The FDA allows COVID convalescent plasma for some outpatients

The FDA on Tuesday both restricted and extended the emergency use permit (EUA) for convalescent plasma as a treatment for COVID-19.

In its updated EUA, the Agency restricted the use of high titer covid-19 convalescent plasma to immunocompromised patients, but stated that “these patients can be treated in an outpatient or inpatient setting.” (Previously, the use of the once promising therapy allowed the treatment of any hospitalized COVID-19 patient early in the course of their disease.)

To inform about their decision, the FDA reviewed several studies, including randomized trials in both hospitalized and non-hospitalized patients, and found that convalescent plasma transfusion in hospitalized immunocompetent patients with COVID-19 is “unlikely to be associated with clinical benefit,” Jacqueline wrote. O ‘Shaughnessy, PhD, FDA Acting Chief Researcher, in the updated approval letter.

“However, evidence supports a potential clinical benefit of transfusing COVID-19 convalescent plasma with high titers of anti-SARS-CoV-2 antibodies to treat COVID-19 in patients with immunosuppressive disease or receiving immunosuppressive therapy,” O’Shaughnessy added.

Arturo Casadevall, MD, PhD, of the Johns Hopkins Bloomberg School of Public Health in Baltimore, praised the agency’s decision, noting that most of the monoclonal antibodies approved for COVID-19 are no longer effective against the Omicron variant.

“We’ve lost most of the mAbs, and the antiviral pills are not here yet,” he said MedPage today.

“The FDA has moved very quickly in response,” he said via email. “The availability of plasma in the outpatient setting compensates for the loss of monoclonal cells and allows plasma to be used in an optimal way – early in the disease.”

On Twitter, Casadevall – a COVID-19 convalescent plasma experimenter who has advocated for its increased use – suggested that recently reported test results from Johns Hopkins may have informed the FDA’s decision.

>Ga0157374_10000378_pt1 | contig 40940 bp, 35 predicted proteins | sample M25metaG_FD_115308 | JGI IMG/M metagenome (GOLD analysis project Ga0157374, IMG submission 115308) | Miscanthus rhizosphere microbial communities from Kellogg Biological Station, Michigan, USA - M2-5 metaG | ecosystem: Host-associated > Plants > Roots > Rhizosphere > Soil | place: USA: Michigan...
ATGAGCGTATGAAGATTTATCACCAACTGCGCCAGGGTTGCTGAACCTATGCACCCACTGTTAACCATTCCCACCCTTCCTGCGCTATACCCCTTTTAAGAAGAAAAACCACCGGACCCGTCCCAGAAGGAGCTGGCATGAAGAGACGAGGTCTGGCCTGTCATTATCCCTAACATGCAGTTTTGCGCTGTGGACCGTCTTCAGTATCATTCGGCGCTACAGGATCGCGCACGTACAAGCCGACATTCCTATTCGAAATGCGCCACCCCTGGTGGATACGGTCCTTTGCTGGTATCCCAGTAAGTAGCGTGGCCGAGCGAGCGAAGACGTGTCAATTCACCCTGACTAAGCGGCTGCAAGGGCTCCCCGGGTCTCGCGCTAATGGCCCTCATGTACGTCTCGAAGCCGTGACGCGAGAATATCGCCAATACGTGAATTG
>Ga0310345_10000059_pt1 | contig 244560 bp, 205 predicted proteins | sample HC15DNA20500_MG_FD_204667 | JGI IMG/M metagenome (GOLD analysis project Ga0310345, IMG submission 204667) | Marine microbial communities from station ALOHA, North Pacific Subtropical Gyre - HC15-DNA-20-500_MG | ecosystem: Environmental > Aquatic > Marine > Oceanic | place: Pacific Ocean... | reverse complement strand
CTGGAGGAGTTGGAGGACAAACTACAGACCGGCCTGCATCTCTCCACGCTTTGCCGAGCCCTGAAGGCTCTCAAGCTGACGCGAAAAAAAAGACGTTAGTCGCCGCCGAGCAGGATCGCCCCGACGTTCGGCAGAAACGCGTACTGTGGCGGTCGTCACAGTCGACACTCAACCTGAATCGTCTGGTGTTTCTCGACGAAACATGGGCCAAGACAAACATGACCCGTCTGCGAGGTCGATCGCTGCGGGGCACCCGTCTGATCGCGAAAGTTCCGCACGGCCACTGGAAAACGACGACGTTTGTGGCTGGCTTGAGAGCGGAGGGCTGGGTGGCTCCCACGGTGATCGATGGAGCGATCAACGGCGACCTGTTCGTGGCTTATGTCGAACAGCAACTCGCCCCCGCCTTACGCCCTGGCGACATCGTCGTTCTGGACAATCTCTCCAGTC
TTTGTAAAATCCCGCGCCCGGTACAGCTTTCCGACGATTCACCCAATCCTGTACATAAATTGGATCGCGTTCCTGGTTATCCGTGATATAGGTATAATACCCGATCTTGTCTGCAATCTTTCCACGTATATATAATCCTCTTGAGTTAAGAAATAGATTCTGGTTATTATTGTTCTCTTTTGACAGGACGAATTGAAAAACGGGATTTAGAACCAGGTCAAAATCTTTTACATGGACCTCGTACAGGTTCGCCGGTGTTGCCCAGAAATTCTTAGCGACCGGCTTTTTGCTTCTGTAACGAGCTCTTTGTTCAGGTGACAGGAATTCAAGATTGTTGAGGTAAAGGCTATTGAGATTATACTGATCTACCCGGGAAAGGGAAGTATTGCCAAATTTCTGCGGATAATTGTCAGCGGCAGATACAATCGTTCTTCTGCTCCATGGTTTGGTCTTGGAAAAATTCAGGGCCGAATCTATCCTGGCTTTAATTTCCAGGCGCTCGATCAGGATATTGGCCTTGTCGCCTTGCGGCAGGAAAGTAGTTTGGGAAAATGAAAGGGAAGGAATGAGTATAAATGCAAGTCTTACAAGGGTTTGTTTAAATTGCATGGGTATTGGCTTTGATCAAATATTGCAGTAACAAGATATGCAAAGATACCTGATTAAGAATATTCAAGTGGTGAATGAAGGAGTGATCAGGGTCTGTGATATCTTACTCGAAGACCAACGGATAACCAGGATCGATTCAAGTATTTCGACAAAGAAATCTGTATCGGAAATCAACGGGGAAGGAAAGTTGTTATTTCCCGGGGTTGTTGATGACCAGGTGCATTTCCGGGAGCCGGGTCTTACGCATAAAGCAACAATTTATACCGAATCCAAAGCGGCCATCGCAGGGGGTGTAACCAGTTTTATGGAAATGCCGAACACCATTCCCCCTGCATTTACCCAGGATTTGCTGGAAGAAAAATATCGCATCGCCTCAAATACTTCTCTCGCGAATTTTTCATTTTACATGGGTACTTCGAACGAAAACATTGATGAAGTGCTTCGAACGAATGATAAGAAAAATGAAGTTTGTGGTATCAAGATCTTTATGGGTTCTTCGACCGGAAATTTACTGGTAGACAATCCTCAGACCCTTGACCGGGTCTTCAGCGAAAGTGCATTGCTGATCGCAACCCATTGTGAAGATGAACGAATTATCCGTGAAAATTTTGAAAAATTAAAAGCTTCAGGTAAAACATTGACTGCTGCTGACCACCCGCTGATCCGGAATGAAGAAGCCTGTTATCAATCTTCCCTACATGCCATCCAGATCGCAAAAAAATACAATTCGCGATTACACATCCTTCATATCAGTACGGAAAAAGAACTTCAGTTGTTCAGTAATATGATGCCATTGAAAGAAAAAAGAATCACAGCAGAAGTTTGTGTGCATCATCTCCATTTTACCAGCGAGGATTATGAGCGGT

The convalescent plasma to limit the SARS-CoV-2 Associated Complications (CSSC-004) trial from Casadevall and colleagues showed a greater than 50% reduction in hospitalization risk for outpatients with COVID-19 who received high-titer convalescent plasma within 9 days after symptom onset. Among more than 1,100 patients in the study, 6.3% of those receiving placebo required hospitalization, compared with 2.9% of those receiving convalescent plasma (relative risk 0.46, P= 0.004). There were three deaths in the placebo arm versus none in the convalescent plasma arm.

“The change in the EUA allows doctors and blood bankers to put the plasma collection and testing system back into operation, which had essentially stalled. This means that very high quality plasma will be available without any worries about titer,” Casadevall tweeted. “Once the supply line is re-established for the immunosuppressed and the ongoing work to define effective titer for omicron is complete, we will see further changes to the EUA that may be extended to include outpatient immunocompetent.”

The FDA noted that the clinical evidence for convalescent plasma in immunosuppressed patients with COVID-19 remains limited and data from further randomized trials are needed.

Kristina Fiore contributed reporting to this story.

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    Ian Ingram is the Editor-in-Chief of MedPage Today and helps cover oncology for the site.

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